Democrats won’t have “Senator Sizzler” to kick around anymore.
But Democrats’ chances of making up ground in the Iowa Senate also got a little harder today with Senator Mark Chelgren’s announcement that he wouldn’t run for reelection in 2018. Three-time congressional candidate, ophthalmologist and former state public health director Mariannette Miller-Meeks declared she would run instead. The handoff occurred this morning at the Wapello County Republican convention.
Senate District 41, which covers Ottumwa, Fairfield and Davis and Van Buren counties, has been a top target for Democrats since Chelgren won the blue-collar district in an upset in 2010. Chelgren ousted incumbent Democrat Keith Kreiman by just 10 votes in the Republican wave year, taking Kreiman by such a surprise that he had been spending the final weeks of the election campaigning for Democrats in other districts.
Redistricting put some more Republican voters in SD 41, but registered Democrats still currently outnumber registered Republicans there, 12,868 to 10,717. Chelgren won his hotly-contested reelection race in 2014 by 51% to 49% after a last-minute reveal of an embrassing answer his Democratic opponent wrote on an old survey mailer.
Democrats were increasingly optimistic about their chances of defeating Chelgren in 2018 after a series of controversies dragged down the senator last year. He made national news when it was revealed that he had claimed having a college business degree that was actually a training certificate through a Sizzler Restaurant management training course. And his antics in the Senate were a constant distraction for Republican leadership, not least for his annual filing of bizarre and controversial bills that went nowhere. He also briefly ran for the 2nd Congressional District in 2016.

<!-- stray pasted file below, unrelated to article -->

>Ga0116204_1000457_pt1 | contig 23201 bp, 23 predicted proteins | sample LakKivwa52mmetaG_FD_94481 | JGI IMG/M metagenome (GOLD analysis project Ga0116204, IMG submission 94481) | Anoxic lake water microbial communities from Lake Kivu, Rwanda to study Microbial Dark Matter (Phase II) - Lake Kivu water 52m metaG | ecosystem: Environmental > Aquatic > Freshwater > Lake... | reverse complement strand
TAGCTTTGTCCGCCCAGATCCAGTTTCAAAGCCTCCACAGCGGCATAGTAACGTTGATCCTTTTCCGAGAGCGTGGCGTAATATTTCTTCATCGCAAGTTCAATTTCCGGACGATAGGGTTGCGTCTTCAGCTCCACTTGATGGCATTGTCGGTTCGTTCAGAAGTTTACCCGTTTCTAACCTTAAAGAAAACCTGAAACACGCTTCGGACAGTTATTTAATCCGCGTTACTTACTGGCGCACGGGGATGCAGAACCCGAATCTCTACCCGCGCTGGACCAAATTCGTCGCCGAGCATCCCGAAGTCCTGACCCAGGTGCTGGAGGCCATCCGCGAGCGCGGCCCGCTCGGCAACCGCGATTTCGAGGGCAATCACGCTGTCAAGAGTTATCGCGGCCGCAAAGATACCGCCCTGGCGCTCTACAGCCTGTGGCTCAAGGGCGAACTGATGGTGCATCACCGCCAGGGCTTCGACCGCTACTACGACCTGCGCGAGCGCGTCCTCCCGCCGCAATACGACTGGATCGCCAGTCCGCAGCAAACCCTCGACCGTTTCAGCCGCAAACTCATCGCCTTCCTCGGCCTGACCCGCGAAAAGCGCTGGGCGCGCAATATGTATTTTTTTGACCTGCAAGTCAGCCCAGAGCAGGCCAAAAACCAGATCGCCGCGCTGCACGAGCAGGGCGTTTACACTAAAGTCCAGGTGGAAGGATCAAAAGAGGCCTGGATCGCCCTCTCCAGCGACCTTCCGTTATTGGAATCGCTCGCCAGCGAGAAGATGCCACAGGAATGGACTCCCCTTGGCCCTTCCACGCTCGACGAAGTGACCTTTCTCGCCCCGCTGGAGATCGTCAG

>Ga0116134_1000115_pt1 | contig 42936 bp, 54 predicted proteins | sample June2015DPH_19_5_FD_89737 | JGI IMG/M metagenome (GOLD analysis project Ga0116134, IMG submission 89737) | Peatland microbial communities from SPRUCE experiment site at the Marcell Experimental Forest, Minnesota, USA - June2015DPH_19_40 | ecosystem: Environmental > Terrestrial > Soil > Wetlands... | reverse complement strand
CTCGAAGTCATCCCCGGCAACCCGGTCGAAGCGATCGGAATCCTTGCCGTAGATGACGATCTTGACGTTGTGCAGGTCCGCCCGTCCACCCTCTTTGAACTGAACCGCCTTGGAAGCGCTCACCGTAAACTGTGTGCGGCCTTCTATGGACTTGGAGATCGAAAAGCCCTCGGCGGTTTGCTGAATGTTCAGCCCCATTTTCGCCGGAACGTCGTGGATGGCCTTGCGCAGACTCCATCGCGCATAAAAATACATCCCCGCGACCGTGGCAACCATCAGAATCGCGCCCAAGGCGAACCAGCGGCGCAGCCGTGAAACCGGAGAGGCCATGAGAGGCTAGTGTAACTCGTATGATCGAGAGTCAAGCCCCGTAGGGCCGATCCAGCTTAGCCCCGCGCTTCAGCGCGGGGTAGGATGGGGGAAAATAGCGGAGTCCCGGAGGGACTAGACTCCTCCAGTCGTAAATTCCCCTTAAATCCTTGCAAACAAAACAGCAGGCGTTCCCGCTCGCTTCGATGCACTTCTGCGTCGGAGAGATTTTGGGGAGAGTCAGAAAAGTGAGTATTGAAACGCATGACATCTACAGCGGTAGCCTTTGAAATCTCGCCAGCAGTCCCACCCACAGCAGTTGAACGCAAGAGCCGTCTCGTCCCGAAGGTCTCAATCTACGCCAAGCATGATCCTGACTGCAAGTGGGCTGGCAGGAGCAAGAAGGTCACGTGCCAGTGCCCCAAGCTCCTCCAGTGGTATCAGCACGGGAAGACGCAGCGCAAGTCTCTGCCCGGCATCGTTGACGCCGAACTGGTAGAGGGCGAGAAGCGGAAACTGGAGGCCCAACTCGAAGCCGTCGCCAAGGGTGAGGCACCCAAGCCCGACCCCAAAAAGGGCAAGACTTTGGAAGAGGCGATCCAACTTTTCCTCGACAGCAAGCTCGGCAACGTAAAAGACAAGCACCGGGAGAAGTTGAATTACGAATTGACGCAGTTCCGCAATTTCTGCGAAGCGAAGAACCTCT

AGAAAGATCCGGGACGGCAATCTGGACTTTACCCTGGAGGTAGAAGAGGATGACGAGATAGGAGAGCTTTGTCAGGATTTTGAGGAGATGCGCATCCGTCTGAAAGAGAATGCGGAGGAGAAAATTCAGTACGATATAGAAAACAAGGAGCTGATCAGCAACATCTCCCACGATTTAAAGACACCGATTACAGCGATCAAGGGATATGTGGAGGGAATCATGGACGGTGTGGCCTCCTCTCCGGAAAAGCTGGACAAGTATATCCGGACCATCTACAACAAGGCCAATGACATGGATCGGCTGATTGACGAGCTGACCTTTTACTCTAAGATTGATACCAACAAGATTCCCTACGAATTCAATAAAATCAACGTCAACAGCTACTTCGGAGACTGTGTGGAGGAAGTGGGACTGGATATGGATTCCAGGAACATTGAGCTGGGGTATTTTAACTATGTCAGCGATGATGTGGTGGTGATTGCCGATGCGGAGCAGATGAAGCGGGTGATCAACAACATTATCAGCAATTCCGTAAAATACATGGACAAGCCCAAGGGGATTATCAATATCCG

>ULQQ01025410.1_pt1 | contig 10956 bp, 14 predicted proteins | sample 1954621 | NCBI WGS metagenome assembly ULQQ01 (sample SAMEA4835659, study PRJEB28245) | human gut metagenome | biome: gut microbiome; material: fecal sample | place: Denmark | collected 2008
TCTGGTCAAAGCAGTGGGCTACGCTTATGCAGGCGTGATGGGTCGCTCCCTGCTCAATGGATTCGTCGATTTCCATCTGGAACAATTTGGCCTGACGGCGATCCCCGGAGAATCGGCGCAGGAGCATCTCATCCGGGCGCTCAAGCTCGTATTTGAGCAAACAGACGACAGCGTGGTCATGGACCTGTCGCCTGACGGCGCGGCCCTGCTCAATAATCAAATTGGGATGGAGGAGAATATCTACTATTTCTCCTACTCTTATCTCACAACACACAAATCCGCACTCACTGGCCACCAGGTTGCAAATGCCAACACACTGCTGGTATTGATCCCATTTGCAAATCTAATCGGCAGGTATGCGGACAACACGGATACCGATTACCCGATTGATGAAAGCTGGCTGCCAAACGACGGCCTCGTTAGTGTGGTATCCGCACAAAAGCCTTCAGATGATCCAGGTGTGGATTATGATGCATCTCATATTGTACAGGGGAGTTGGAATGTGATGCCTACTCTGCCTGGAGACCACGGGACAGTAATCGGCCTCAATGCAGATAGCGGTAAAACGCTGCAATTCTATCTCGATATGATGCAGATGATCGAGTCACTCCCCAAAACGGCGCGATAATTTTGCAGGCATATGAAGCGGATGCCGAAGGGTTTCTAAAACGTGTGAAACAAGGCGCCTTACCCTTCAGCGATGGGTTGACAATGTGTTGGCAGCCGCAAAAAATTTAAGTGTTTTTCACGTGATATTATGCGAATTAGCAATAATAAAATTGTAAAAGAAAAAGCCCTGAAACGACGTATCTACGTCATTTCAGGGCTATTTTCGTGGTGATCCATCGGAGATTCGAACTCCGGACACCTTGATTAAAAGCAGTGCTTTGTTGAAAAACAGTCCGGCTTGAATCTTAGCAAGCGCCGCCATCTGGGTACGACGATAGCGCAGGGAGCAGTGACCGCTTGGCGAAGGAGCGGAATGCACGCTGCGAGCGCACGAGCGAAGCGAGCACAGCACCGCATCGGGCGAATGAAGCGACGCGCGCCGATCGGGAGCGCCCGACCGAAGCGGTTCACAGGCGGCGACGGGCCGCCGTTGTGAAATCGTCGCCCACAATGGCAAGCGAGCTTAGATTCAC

Still, Chelgren had his own quirky, unique appeal to a part of Iowa that has felt left behind. Few places in the state swung toward Donald Trump like Wapello County, once a Democratic stronghold that had gone for Democrats’ presidential nominee for 44 years straight. Hillary Clinton carried just one precinct in Ottumwa. Trump won SD 41 by 57% to 38%. And Democrats always had to be careful in their attacks on Chelgren’s colorful personal history, considering his outsider persona appealed to many local voters.
Miller-Meeks’ entrance into the race changes the dynamics in the key swing district. Although Miller-Meeks lost congressional races to Dave Loebsack three times in a row, she always remained extremely popular with the state party and local activists. She’ll also be a candidate that Republican leadership can likely work with in a much better manner than Chelgren in the campaign.
Chelgren was never a prolific fundraiser, and while Miller-Meeks didn’t raise a lot compared to successful U.S. House challengers, she did bring in $1.2 million for her 2010 race and $940,000 for her 2014 bid. Republicans should have a much better-funded candidate with Miller-Meeks now in the race.
Miller-Meeks came the closest to defeating Loebsack in 2010, losing by five points. She won 1,141 more votes than John McCain did in Wapello County in 2008, but was right on par with Joni Ernst’s totals there in 2014.
Were Miller-Meeks to succeed in the general election, it would be an act of sweet revenge against the Senate Democrats who rejected her nomination to the Iowa Hawk-I board in 2016. Nominated by Governor Terry Branstad, Miller-Meeks was the only nominee that year to fail to win Senate confirmation after 18 Democrats voted against her (you need a 34-vote, two-thirds majority to pass). She had drawn criticism from Democrats over her false suggestion that the most-purchased item with food stamps in Iowa was Mountain Dew (she claims her remarks was taken out of context).
Democrats have two strong candidates facing off in a primary. Fairfield Mayor Ed Malloy and retired educator Mary Stewart of Ottumwa are both competing for the party’s nomination. Two other Democrats, Steve Siegel (Chelgren’s opponent in 2014) and Jamie Allen, passed on campaigns after initial organizing efforts.
by Pat Rynard